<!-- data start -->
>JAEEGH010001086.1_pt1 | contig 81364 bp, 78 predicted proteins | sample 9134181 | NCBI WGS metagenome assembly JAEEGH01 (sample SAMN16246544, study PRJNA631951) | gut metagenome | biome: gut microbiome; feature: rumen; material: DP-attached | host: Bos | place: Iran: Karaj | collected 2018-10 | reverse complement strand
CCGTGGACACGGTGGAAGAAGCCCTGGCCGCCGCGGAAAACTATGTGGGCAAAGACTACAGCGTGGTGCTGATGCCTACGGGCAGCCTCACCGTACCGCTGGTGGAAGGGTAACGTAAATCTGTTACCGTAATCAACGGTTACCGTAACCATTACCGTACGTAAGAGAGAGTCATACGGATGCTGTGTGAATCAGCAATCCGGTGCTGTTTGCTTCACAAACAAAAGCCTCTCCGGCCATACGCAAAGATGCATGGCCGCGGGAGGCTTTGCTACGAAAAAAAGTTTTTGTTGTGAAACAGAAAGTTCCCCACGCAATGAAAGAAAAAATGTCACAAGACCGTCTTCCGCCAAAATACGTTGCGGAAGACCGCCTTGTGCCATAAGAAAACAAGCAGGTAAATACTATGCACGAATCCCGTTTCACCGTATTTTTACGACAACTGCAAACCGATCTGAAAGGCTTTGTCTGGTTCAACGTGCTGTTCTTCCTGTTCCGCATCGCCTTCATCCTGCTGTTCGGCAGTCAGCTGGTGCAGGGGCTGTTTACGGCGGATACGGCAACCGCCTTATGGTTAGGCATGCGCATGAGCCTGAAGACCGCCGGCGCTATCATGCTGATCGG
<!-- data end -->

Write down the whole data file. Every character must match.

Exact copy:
>JAEEGH010001086.1_pt1 | contig 81364 bp, 78 predicted proteins | sample 9134181 | NCBI WGS metagenome assembly JAEEGH01 (sample SAMN16246544, study PRJNA631951) | gut metagenome | biome: gut microbiome; feature: rumen; material: DP-attached | host: Bos | place: Iran: Karaj | collected 2018-10 | reverse complement strand
CCGTGGACACGGTGGAAGAAGCCCTGGCCGCCGCGGAAAACTATGTGGGCAAAGACTACAGCGTGGTGCTGATGCCTACGGGCAGCCTCACCGTACCGCTGGTGGAAGGGTAACGTAAATCTGTTACCGTAATCAACGGTTACCGTAACCATTACCGTACGTAAGAGAGAGTCATACGGATGCTGTGTGAATCAGCAATCCGGTGCTGTTTGCTTCACAAACAAAAGCCTCTCCGGCCATACGCAAAGATGCATGGCCGCGGGAGGCTTTGCTACGAAAAAAAGTTTTTGTTGTGAAACAGAAAGTTCCCCACGCAATGAAAGAAAAAATGTCACAAGACCGTCTTCCGCCAAAATACGTTGCGGAAGACCGCCTTGTGCCATAAGAAAACAAGCAGGTAAATACTATGCACGAATCCCGTTTCACCGTATTTTTACGACAACTGCAAACCGATCTGAAAGGCTTTGTCTGGTTCAACGTGCTGTTCTTCCTGTTCCGCATCGCCTTCATCCTGCTGTTCGGCAGTCAGCTGGTGCAGGGGCTGTTTACGGCGGATACGGCAACCGCCTTATGGTTAGGCATGCGCATGAGCCTGAAGACCGCCGGCGCTATCATGCTGATCGG